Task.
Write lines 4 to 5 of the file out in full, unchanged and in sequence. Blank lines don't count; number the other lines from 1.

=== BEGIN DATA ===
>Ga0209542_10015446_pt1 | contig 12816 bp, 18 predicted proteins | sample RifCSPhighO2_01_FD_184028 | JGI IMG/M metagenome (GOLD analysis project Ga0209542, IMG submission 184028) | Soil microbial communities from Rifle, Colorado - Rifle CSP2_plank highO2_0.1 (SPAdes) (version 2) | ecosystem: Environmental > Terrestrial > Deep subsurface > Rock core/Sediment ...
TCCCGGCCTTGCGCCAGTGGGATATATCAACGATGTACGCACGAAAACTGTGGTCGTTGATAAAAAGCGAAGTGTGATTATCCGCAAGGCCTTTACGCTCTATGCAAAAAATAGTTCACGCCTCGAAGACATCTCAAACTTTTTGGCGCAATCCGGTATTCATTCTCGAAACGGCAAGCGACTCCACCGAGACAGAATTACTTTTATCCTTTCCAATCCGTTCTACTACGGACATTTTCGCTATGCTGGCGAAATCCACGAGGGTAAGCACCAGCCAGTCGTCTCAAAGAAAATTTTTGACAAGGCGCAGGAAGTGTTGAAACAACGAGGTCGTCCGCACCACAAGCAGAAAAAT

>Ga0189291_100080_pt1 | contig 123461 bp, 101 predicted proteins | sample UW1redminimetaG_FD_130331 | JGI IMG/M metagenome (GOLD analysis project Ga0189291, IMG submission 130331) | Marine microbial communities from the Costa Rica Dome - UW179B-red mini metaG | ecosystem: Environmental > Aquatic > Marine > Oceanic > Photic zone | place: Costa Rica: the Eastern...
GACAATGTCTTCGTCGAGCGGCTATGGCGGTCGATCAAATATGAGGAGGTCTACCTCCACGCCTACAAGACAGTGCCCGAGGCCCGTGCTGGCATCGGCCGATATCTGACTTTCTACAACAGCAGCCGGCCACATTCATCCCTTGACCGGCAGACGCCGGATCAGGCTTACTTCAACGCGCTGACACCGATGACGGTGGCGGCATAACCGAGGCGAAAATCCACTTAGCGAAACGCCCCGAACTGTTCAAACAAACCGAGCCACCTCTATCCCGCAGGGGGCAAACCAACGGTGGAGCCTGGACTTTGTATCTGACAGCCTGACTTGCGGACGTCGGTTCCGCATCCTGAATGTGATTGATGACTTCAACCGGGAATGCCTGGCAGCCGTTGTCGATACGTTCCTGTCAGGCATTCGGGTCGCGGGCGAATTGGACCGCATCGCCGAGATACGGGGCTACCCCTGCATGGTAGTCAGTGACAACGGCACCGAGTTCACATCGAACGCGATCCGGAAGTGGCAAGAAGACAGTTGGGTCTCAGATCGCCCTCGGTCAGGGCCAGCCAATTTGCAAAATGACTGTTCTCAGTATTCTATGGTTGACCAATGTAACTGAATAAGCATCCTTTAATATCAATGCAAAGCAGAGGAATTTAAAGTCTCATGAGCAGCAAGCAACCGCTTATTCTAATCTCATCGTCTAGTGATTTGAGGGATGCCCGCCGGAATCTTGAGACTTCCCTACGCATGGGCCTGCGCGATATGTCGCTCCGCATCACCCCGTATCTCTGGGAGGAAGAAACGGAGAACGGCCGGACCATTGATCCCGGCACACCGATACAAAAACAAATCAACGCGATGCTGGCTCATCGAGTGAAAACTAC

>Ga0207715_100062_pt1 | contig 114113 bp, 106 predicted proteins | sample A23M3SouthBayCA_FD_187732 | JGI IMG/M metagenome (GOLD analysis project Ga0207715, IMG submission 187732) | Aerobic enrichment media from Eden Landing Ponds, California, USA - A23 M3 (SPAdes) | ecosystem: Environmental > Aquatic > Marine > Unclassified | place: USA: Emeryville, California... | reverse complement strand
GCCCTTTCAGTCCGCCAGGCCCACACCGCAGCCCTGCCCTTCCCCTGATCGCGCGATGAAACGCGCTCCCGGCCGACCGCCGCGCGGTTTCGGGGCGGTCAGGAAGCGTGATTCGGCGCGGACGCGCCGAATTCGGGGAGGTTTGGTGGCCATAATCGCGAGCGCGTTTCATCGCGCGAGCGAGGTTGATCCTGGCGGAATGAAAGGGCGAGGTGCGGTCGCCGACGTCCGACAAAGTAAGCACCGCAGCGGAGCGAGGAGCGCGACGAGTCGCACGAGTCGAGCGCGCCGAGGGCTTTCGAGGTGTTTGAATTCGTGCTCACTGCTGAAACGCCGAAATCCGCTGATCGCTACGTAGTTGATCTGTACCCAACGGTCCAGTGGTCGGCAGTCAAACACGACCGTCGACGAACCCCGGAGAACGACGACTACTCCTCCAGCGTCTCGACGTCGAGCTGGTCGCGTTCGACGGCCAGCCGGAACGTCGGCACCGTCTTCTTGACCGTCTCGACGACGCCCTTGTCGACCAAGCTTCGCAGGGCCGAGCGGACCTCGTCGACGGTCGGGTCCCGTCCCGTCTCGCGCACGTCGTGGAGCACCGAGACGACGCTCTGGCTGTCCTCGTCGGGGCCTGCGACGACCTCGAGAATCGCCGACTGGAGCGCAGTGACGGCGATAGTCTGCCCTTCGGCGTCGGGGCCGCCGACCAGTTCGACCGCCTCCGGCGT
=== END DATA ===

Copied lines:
GACAATGTCTTCGTCGAGCGGCTATGGCGGTCGATCAAATATGAGGAGGTCTACCTCCACGCCTACAAGACAGTGCCCGAGGCCCGTGCTGGCATCGGCCGATATCTGACTTTCTACAACAGCAGCCGGCCACATTCATCCCTTGACCGGCAGACGCCGGATCAGGCTTACTTCAACGCGCTGACACCGATGACGGTGGCGGCATAACCGAGGCGAAAATCCACTTAGCGAAACGCCCCGAACTGTTCAAACAAACCGAGCCACCTCTATCCCGCAGGGGGCAAACCAACGGTGGAGCCTGGACTTTGTATCTGACAGCCTGACTTGCGGACGTCGGTTCCGCATCCTGAATGTGATTGATGACTTCAACCGGGAATGCCTGGCAGCCGTTGTCGATACGTTCCTGTCAGGCATTCGGGTCGCGGGCGAATTGGACCGCATCGCCGAGATACGGGGCTACCCCTGCATGGTAGTCAGTGACAACGGCACCGAGTTCACATCGAACGCGATCCGGAAGTGGCAAGAAGACAGTTGGGTCTCAGATCGCCCTCGGTCAGGGCCAGCCAATTTGCAAAATGACTGTTCTCAGTATTCTATGGTTGACCAATGTAACTGAATAAGCATCCTTTAATATCAATGCAAAGCAGAGGAATTTAAAGTCTCATGAGCAGCAAGCAACCGCTTATTCTAATCTCATCGTCTAGTGATTTGAGGGATGCCCGCCGGAATCTTGAGACTTCCCTACGCATGGGCCTGCGCGATATGTCGCTCCGCATCACCCCGTATCTCTGGGAGGAAGAAACGGAGAACGGCCGGACCATTGATCCCGGCACACCGATACAAAAACAAATCAACGCGATGCTGGCTCATCGAGTGAAAACTAC

>Ga0207715_100062_pt1 | contig 114113 bp, 106 predicted proteins | sample A23M3SouthBayCA_FD_187732 | JGI IMG/M metagenome (GOLD analysis project Ga0207715, IMG submission 187732) | Aerobic enrichment media from Eden Landing Ponds, California, USA - A23 M3 (SPAdes) | ecosystem: Environmental > Aquatic > Marine > Unclassified | place: USA: Emeryville, California... | reverse complement strand